Through sheer force of will, he has virtually eliminated all plastic products at Hard Rock Stadium, a reduction of 2.8 million pieces of plastic trash annually that not only often end up at the bottom of the ocean, but also directly contribute to climate change.

According to the World Economic Forum, roughly six percent of annual global oil consumption is associated with the production of plastics.

If 500 stadiums globally follow the Dolphins’ lead, it will eliminate some 1.4 billion pieces of plastic a year.

While no one company can solve the environmental crisis, the Dolphins hope to “set an example for other businesses by showing that getting to 99 percent reduction in plastics is possible,” Garfinkel said. “If we show the world that that is possible, what else is possible?”

But despite Ross’ awareness of the problem, he has also used his considerable wealth to support one of the most anti-climate action politicians on the planet: President Donald Trump.

Ross caught flack last year for hosting a multimillion-dollar fundraiser for Trump, who has backed out of the biggest global climate change treaty and undone or delayed most regulatory and executive actions to slow climate change. Only recently did the President walk back his longtime statements calling the acknowledged scientific reality of climate change “a hoax.”

Miami’s future depends on strong action at the federal level.

Long before rising tides reach the doors of Miami Gardens residents, it will get much pricier to live here. Flood and hurricane insurance premiums are expected to spike in response to climate change upping the chances of a devastating flood or storm.

Already, research shows that the risk of sea rise is slowing down the increase of property value in flood-prone areas. Lower property values means the city collects less in taxes and has less money to spend on protecting the city with sea walls and pumps, as well as everyday expenses like garbage pickup and paving roads.

If prices go up and quality of life goes down, fewer and fewer people will want to come here, both to live and visit. And the less appealing the area becomes to tourists, the less appealing it becomes to the NFL, which decides where to host its signature event.

The host committee estimates Super Bowl 54 will generate more than a half-billion dollars in positive economic impact for South Florida, although economists argue those numbers are notoriously inflated. Still, it’s fair to say that hosting the game brings tens, and perhaps even hundreds, of millions of dollars of taxable revenue to the region.

Miami hosted the Super Bowl 10 times in the game’s first 44 years. But this is the first time in a decade the NFL selected South Florida. That had nothing to do with the weather, even if a freak rainstorm in 2007 made for a soggy experience for the league’s richest customers.

Rather, the NFL tried to play a bit of political hardball with county and city government. The league and most of its membership wants teams to play in new, if not drastically updated, facilities, and prefers taxpayers to help defray some of the costs. Joe Robbie in 1985 built the Miami Gardens stadium now known as Hard Rock with private dollars, and sold it along with the team to Wayne Huizenga. Ross bought both from Huizenga in 2009.

The Dolphins for years tried in vain to secure public funding for improvements before Ross finally decided to pay for them with private funds. But he did secure a pledge from Miami-Dade County to pay a bonus if Hard Rock hosts major events; the Dolphins are expected to receive $4 million from the county for hosting Super Bowl 54.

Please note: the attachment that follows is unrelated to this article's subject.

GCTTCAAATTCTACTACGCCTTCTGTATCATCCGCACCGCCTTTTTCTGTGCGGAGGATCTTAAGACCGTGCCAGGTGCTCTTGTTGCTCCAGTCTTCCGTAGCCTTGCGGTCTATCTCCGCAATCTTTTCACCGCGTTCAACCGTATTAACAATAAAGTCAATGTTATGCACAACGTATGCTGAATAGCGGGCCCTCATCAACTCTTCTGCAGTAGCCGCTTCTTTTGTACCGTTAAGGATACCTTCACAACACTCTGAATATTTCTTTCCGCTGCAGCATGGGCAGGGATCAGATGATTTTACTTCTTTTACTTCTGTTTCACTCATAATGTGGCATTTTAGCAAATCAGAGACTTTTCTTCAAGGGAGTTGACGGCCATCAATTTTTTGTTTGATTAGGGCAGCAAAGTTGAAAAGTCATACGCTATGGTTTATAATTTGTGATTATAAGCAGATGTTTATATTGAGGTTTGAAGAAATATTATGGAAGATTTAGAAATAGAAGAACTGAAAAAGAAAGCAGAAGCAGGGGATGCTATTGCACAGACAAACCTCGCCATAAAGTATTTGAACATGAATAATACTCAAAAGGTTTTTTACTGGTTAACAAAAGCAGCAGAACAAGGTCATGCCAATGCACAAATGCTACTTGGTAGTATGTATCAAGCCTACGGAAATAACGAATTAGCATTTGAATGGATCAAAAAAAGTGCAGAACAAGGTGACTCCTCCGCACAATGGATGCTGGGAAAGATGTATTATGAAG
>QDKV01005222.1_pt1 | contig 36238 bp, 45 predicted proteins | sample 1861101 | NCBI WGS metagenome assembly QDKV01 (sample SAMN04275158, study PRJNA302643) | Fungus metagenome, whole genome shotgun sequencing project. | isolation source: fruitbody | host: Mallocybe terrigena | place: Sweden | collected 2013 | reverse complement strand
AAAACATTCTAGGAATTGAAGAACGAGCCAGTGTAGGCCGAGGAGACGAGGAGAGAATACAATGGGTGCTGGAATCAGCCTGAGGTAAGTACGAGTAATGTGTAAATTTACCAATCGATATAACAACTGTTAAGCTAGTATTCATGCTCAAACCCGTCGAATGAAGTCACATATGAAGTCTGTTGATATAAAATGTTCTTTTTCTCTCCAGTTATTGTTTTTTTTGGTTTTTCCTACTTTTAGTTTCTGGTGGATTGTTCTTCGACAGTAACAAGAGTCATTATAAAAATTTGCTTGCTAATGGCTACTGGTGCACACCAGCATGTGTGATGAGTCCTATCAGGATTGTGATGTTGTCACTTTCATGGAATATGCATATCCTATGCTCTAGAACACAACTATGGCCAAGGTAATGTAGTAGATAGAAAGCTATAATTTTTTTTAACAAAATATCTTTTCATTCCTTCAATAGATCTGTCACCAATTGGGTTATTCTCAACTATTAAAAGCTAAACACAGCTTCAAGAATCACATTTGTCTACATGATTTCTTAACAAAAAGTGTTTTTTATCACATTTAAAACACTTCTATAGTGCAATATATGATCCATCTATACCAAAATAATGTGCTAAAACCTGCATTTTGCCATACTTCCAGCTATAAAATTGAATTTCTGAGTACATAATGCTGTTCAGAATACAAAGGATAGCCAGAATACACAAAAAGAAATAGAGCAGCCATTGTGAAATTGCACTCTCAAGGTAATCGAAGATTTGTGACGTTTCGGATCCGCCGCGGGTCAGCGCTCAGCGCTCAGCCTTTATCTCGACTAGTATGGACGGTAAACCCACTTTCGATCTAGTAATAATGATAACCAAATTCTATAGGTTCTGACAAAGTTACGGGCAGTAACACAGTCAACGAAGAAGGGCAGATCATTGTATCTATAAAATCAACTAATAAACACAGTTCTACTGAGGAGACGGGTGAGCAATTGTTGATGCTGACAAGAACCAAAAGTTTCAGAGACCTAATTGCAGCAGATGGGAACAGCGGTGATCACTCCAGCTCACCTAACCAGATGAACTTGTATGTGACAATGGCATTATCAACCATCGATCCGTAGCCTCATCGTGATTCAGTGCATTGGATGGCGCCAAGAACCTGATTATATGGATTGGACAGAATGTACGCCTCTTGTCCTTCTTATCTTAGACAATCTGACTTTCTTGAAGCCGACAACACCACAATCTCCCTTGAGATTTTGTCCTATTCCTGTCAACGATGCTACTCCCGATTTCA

Ross and the league have since directed upwards of three-quarters of a billion dollars to modernize the stadium, build a tennis complex that hosts the annual Miami Open and break ground on a new training facility.

Those upgrades, according to Fitch Ratings, “have played an instrumental role” in the stadium being selected for marquee events that include Super Bowl 54 and the College Football Playoff National Championship in 2021.

Stadium revenues were up 2 percent in 2019 after spiking by 40 percent the year before, according to Fitch, which makes no mention of climate change when assessing Hard Rock’s ability to service nearly $200 million in team-backed bonds sold through a financing arm of the county.

And yet, that investment, plus Miami’s tourist-friendly infrastructure and great winter weather, are not enough to guarantee that South Florida will host a Super Bowl once every five or six years.

The league essentially invites cities to host in a certain year, and will then grant the game to that region if logistical and financial terms are met. The next four games will be in Tampa, Los Angeles, Phoenix and New Orleans. It’s basically a fait accompli that the game will be held in Las Vegas — the NFL’s newest city — after that.

So even the most optimistic estimate for the Super Bowl’s soonest return to Miami is 2026. But that’s no sure thing. Houston hasn’t had the game since 2017. Cowboys owner Jerry Jones will surely try to convince the league to come back to his opulent AT&T Stadium soon. The Redskins could have a new stadium in the next decade.

In other words, Miami might find itself at the back of the line and shouldn’t expect to get the game more than once every six or seven years going forward.

From there, it becomes a simple matter of math.

No one can say for certain how many more times South Florida will be awarded the game because no one knows for certain what South Florida will look like in 30 years.

“I’m optimistic that the leaders in this country, the public and private sectors and the voices of the people in this country are going to be loud enough to create the change that needs to happen so the prognostications of the next 50, 60 years now will be different in 10 years,” Garfinkel said.

This story was produced in partnership with the Florida Climate Reporting Network, a multi-newsroom initiative founded by the Miami Herald, the South Florida Sun Sentinel, The Palm Beach Post, the Orlando Sentinel, WLRN Public Media and the Tampa Bay Times.